“Get Fit and Be Healthy Project for Adults With Developmental Disabilities”                                        Andrea Videlefsky, MD Marietta

In the past year the Adult Disability Medical Home has expanded their patient population to include multiple complex developmental disabilities including Autism, Fragile X, Microcephaly, and Cerebral Palsy.  In 2016-2017, they held a pilot program called GET FIT AND BE HEALTHY, which included group visits, nutrition, exercise and health education. The program was successful in providing health and nutrition information. 78% of patients lost weight during the 3 month period. In concert with ADMH medical and team services, they now wish to expand this piloted program focusing on issues of health and wellness.  Led by the medical team, dietitian and a personal trainer, the next group of eligible participants of GET FIT AND BE HEALTHY will have interactive and regularly scheduled workshops focusing on nutrition, exercise and health education monthly over the course of 6 months. They will collect and analyze data on personal and group results and the effects on their health outcomes.

These are only a few of the important programs your colleagues are lending their talents and time to statewide! Please consider making a contribution so that the Alliance can continue to support important projects like these. All donations are tax deductible. Make your Alliance contribution easily online at www.georgiahealthyfamilyalliance.org/donate/ or contact Alliance staff at ksinkule@gafp.org or calling (800) 392-3841.

Want help interpreting your Quality Resource Use Report (QRUR)?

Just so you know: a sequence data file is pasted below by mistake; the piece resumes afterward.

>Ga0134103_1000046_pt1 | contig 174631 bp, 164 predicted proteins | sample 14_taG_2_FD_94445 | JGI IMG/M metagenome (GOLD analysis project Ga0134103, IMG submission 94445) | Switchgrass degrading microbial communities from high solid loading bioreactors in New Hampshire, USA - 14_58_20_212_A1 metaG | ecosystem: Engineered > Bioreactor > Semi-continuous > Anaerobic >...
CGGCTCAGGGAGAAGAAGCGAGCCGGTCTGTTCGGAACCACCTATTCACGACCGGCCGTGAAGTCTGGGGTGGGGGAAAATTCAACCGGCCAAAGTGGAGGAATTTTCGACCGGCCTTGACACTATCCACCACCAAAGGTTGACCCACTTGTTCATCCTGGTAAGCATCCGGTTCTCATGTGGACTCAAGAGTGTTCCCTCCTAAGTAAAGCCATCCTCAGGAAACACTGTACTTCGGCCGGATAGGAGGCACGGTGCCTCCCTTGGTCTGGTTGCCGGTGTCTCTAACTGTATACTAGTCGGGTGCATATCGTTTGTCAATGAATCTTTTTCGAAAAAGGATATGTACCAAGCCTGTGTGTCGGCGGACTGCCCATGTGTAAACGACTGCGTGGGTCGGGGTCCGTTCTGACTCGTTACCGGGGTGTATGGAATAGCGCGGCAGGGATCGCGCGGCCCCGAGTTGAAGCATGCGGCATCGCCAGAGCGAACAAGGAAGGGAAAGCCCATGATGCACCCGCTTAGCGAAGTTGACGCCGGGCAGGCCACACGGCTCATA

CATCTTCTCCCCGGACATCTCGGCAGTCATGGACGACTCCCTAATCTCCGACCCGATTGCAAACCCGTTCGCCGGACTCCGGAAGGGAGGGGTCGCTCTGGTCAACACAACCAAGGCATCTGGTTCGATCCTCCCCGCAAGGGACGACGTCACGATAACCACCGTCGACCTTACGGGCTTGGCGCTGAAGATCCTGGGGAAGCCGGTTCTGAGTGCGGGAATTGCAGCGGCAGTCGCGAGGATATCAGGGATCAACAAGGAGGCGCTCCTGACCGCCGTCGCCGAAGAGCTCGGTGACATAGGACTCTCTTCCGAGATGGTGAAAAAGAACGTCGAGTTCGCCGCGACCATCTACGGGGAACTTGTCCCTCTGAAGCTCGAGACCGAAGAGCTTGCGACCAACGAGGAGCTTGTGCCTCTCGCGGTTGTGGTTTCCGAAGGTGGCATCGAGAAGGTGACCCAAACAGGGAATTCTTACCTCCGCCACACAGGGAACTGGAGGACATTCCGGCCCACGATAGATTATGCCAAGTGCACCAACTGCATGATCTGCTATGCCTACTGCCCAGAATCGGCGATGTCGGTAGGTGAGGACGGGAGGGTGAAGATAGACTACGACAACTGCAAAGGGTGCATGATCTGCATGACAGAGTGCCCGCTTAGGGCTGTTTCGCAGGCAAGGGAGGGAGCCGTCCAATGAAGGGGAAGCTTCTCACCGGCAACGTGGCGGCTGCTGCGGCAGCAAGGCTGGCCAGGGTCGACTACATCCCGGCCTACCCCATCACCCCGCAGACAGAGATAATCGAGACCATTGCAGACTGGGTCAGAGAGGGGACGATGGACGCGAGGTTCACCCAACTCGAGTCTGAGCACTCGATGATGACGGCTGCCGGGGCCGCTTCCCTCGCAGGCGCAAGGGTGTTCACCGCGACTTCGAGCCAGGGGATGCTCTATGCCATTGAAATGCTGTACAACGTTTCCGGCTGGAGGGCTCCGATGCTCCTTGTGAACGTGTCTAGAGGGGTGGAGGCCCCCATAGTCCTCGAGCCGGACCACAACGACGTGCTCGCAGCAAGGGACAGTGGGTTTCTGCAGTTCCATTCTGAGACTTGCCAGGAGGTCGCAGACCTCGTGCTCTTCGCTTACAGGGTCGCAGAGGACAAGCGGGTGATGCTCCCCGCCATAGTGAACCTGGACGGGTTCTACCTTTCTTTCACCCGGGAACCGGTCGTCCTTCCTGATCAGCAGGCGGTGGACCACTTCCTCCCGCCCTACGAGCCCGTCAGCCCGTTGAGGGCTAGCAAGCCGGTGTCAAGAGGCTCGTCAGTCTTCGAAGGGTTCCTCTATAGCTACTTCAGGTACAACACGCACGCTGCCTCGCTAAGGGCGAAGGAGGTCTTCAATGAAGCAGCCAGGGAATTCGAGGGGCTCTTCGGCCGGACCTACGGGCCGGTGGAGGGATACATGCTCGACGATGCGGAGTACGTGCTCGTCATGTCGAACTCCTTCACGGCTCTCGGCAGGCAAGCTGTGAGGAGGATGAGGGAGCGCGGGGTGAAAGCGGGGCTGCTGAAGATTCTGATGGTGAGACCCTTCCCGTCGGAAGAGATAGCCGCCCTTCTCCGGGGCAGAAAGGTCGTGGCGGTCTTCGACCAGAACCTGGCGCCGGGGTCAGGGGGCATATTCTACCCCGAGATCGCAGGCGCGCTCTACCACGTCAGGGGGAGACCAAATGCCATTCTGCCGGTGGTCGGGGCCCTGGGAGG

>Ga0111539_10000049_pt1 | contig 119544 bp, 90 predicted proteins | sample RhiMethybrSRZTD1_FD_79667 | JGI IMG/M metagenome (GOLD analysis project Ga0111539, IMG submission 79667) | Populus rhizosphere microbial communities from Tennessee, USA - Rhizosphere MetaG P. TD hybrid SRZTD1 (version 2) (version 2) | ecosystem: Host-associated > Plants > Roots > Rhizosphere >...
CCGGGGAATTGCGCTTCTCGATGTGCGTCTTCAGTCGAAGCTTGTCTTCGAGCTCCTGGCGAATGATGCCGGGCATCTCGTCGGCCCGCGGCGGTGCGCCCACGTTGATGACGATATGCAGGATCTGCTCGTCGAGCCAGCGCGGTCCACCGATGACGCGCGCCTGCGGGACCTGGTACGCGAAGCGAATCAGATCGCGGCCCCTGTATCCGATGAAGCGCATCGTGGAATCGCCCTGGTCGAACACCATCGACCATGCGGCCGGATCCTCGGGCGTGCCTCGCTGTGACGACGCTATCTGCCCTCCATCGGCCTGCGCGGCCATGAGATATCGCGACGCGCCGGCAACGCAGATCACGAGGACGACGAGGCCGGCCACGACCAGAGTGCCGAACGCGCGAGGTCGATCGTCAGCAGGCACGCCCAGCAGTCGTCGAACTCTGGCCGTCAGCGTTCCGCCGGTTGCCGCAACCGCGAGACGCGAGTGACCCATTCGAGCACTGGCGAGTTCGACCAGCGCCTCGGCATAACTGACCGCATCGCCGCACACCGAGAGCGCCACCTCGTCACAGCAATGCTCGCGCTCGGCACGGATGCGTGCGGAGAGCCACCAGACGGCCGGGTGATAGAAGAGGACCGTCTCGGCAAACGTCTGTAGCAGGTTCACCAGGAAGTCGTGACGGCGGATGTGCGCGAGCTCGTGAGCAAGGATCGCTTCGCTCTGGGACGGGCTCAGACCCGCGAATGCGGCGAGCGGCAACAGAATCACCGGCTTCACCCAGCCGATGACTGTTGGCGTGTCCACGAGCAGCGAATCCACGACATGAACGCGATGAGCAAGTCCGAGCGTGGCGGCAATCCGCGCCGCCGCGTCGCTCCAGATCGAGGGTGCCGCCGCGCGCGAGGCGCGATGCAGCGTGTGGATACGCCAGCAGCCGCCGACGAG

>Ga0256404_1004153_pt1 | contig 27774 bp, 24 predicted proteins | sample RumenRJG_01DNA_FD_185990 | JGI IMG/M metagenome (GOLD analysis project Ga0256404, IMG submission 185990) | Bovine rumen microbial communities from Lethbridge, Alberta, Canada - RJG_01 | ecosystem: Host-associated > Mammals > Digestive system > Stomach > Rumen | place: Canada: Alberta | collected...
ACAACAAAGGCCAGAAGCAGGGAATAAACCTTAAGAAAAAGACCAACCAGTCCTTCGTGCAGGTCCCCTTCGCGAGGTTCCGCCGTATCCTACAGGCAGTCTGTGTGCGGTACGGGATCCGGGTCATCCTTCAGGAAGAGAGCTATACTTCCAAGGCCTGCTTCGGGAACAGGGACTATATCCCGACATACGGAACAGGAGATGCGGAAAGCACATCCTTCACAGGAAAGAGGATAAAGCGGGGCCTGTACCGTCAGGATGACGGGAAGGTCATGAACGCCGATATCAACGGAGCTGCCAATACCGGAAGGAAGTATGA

For every physician that bills Medicare Part B, CMS has created a performance report called the Quality Resource Use Report (QRUR).  This report shows their interpretation of your relative cost of all care compared with your peers for the patients you see and bill Medicare Part B.  The most recently available data is the 2015 QRUR.  This report was used to calculate the 2017 Value Modifier that is currently impacting your Medicare reimbursements this year.

We are exciting to announce a free web based education opportunity for you on the evening of Wednesday, August 2, 2017 from 7- 8 pm. This educational session will be a presentation on interpreting your Quality Resource Use Report (QRUR).   As the Medicare Quality Innovation Network-Quality Improvement Organization, we are contacted by CMS to provide this free technical assistance.

In preparation for the session, we suggest that you log into the CMS portal and download your report to have on hand during the call.  If you have not previously set up the specific EIDM account to access this report you can follow this guide at https://www.cms.gov/Medicare/Medicare-Fee-for-Service-Payment/PhysicianFeedbackProgram/Downloads/2015-QRUR-Guide.pdf  This guide will walk you through how to set up and EIDM account (page 3) and how to download the report.  Please allow 2 weeks to go through this process prior to the call.   It will be very helpful for you to have your report with you when you attend the presentation as we walk you through each of the tables in the report.

Click here to register https://attendee.gotowebinar.com/register/6824012648649498113

Donna Cohen, RN, BSN, CCM ~ Task Manager Population Health

Donna.cohen@alliantquality.org O 678.527.3681    C 912-665–0279